Adam Bird


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Sunday, 25 May 2014

An Afternoon at the Theatre

Alice in Wonderland at Greenwich Theatre

Admittedly we are not the most cultured of families, our collective experience of the theatre amounts to a few pantomime performances and the odd West End show. So when we were offered the opportunity to visit Greenwich to watch a performance of Alice and Wonderland we set off not really knowing what to expect.

Sell a Door theatre company is a mid-scale touring theatre whose aim it is to attract young adults and teenages who wouldn’t ordinarily attend live theatre and excite them of the possibilities in which live theatre provides. Alice in Wonderland is their latest work and is running at Greenwich until the 1st June.

Yesterdays performance was the first live showing to an audience and we were invited to the preview and to enjoy the celebratory Mad Hatters tea party beforehand. The communal areas of the theatre had been decorated with props and themed around the whole Wonderland world as written by the author Lewis Carroll and brought to life in many forms of media ever since.

My two children, aged seven and two were given a fully immersive taste of the eccentric with people roaming around in full costume and a range of activities on offer. Face painting, badge making, biscuit decorating and even the bar was given a full Wonderland makeover with tasty treats such as ‘Caterpillars Cranberry Crush’ aimed at thirsty amongst us - which we all were and enjoyed thoroughly!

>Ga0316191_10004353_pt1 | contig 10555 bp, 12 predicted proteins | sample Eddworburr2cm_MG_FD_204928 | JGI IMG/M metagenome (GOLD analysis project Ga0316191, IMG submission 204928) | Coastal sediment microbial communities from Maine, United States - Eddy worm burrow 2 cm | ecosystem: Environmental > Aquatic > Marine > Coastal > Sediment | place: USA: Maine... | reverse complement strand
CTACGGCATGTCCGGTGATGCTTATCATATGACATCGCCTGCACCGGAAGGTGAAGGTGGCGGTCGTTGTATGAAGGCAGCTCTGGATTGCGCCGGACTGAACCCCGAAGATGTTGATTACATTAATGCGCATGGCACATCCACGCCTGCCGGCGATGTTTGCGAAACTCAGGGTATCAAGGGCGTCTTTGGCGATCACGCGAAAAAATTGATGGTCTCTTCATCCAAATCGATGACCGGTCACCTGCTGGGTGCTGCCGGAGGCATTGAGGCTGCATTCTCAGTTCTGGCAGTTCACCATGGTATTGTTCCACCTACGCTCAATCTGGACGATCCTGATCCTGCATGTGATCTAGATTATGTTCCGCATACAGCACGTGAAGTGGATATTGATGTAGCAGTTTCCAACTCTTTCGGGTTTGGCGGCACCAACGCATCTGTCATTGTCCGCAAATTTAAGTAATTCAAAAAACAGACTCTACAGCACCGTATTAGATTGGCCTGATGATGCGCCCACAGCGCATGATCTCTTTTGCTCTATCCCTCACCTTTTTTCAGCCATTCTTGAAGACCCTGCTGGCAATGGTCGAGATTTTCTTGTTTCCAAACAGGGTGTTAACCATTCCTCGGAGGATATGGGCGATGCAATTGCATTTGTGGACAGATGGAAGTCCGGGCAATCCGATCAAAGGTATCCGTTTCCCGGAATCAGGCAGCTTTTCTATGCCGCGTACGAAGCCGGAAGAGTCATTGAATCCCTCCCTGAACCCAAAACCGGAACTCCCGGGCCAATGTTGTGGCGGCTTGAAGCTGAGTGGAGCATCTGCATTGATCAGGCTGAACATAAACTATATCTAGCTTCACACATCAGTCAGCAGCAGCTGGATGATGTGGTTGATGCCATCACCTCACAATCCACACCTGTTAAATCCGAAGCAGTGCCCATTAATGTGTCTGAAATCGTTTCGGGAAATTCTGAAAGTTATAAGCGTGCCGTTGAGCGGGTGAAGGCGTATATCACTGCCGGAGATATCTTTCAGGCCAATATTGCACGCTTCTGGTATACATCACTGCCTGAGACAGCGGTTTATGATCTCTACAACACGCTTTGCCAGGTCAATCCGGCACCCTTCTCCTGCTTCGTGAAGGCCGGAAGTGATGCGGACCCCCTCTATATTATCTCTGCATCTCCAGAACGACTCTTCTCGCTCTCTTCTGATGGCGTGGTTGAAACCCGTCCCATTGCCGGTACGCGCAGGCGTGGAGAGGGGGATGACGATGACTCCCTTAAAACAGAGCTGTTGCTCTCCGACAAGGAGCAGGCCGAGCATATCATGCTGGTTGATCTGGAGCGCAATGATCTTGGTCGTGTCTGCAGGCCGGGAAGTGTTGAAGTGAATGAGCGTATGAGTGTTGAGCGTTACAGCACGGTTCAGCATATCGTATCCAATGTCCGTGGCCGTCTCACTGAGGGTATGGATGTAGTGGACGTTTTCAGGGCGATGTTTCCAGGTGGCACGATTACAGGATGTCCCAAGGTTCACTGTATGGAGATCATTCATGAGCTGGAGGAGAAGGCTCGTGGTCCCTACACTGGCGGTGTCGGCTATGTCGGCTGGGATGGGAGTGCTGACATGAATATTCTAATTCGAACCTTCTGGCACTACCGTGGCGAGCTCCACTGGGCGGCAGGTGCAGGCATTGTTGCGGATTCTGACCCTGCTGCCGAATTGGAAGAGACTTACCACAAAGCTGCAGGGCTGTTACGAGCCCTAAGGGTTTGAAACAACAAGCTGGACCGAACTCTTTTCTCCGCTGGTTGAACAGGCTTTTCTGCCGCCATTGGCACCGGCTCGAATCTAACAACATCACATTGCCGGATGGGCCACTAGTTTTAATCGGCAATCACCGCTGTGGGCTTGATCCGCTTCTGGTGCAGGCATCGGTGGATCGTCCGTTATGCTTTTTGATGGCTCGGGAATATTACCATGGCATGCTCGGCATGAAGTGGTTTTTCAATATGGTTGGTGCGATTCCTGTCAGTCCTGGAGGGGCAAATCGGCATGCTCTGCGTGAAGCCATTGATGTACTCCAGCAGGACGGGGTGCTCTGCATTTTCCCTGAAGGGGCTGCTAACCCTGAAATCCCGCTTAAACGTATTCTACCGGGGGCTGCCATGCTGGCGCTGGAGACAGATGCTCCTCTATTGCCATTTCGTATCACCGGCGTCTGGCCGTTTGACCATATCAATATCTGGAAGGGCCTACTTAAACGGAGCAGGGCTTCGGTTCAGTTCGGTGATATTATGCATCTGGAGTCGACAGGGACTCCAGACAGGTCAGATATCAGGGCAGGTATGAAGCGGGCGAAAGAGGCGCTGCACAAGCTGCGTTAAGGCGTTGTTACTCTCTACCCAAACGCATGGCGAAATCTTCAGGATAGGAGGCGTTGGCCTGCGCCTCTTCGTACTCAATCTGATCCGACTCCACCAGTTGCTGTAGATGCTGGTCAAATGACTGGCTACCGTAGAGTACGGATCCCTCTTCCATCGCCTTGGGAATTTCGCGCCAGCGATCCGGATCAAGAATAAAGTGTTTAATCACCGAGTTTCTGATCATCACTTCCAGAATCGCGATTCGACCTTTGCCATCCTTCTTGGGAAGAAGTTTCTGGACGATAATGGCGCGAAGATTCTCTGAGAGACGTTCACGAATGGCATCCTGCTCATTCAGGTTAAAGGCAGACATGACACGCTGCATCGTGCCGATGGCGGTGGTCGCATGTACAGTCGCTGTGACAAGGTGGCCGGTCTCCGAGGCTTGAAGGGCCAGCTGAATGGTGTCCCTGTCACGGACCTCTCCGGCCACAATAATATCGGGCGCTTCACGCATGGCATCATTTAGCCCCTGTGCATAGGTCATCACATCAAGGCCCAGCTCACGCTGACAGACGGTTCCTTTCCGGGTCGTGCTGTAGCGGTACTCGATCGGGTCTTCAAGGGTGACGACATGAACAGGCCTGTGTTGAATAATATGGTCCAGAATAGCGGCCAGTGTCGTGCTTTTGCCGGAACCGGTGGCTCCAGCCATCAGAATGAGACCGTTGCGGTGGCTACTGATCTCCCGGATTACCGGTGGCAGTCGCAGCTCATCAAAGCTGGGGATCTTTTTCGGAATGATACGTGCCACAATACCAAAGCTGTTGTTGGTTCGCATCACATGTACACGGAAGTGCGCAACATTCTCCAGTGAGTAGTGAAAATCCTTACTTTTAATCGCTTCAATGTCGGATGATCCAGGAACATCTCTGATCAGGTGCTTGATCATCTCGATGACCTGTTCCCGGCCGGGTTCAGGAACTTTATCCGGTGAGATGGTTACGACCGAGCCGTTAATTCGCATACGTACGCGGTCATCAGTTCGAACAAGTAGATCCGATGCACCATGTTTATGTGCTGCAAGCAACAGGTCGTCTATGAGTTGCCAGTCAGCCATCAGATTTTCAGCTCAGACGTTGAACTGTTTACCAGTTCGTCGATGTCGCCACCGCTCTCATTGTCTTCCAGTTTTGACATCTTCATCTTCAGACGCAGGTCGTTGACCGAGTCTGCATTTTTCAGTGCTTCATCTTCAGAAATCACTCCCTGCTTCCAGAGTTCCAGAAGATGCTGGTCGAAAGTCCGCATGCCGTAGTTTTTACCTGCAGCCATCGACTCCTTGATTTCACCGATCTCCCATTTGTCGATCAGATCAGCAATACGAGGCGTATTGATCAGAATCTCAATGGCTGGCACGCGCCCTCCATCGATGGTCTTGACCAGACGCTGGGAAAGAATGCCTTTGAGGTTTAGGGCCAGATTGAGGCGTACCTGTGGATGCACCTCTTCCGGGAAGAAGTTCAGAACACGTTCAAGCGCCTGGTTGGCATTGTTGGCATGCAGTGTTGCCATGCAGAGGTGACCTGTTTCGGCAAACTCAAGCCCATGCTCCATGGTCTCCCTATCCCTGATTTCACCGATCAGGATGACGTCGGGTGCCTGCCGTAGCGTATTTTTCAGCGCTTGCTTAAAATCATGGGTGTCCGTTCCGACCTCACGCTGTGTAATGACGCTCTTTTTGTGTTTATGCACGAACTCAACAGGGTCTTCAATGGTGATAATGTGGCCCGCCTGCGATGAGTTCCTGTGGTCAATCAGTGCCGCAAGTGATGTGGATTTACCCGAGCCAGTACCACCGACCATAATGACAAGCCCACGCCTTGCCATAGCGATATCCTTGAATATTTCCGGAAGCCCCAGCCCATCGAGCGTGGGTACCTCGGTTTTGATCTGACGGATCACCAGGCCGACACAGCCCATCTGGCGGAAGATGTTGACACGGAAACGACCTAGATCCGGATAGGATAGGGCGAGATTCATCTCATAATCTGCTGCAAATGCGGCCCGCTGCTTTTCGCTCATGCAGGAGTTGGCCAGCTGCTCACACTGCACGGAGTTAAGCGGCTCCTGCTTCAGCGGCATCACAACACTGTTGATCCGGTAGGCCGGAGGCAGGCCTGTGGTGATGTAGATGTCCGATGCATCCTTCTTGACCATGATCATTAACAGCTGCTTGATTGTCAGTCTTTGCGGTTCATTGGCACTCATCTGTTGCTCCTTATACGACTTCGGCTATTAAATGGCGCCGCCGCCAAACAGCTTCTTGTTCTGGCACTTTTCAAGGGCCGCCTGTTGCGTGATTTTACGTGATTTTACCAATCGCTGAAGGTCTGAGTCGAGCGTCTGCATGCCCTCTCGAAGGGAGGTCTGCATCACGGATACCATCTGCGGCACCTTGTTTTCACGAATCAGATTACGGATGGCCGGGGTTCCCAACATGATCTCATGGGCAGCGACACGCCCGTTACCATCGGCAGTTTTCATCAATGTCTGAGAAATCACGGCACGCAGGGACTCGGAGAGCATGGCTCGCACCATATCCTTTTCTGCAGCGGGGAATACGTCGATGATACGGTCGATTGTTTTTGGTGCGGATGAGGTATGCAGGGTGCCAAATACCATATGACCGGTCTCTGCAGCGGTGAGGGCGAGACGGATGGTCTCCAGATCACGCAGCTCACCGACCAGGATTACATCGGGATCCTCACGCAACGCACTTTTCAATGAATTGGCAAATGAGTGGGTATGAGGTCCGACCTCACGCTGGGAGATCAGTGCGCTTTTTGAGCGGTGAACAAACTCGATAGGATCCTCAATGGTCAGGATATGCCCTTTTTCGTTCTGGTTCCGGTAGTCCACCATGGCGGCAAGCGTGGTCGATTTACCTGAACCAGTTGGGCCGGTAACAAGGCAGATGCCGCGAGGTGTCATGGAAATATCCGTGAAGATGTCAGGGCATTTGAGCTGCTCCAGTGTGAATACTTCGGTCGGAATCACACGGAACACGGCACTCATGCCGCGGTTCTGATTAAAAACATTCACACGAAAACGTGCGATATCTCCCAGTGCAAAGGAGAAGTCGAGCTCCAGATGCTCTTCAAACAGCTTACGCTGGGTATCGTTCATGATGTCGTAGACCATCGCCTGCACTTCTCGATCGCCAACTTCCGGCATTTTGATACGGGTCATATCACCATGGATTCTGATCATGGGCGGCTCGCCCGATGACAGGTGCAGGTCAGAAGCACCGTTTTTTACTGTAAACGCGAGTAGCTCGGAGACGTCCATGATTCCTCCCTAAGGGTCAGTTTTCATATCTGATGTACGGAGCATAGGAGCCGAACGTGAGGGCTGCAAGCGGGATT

Before we had ventured too far into the rabbit hole it was time to grab our seats and wait curiously for curtains up, except something appeared to be missing… the curtains themselves. Sat in our seats looking down at the dimly lit stage all of the actors were already in situ, all motionless apart from the actress who was obviously playing Alice. She was sat silently on her bed reading a book and being distracted by her phone, which caused my seven year son no end of confusion, had we started or not? His question was soon answered as the lights went down and a quiet Alice launched into her first few lines, captivating us all entirely.

Now not being a theatre going connoisseur, writing a review of something that I have absolutely no authority on is a near impossible task. But what I will say is that having now witnessed a production of this scale, I have nothing but admiration for what these people do. For nearly two hours aside a short interval (where the delicious ice-cream provided much novelty for the little people), six actors stood on stage and brought to life the complexity of Lewis Carrolls much love tale. With ingenuity, stage craft and various role changes the entire production was filled with surprise and the three of us were left very much delighted.

I was concerned that it might be too long a time for my two year old to sit and watch a performance of that length, but apart from the occasional bathroom visit (she is at that age now) she sat glued to the stage pointing and commenting on various occasions whilst my seven year laughed at the required places and clapped along whenever the audience felt obliged.

If the Sell a Door theatre company has a manifesto in which to attract young adults, they’ve certainly succeeded this time around. The three of us don’t quite fulfil that category (sadly), but they’ve certainly gone a long way to attracting members of the ‘young family’ demographic. With an accessible production that doesn’t feel elitist or pretentious it ticks all the boxes any young family needs with a big emphasis firmly on fun.
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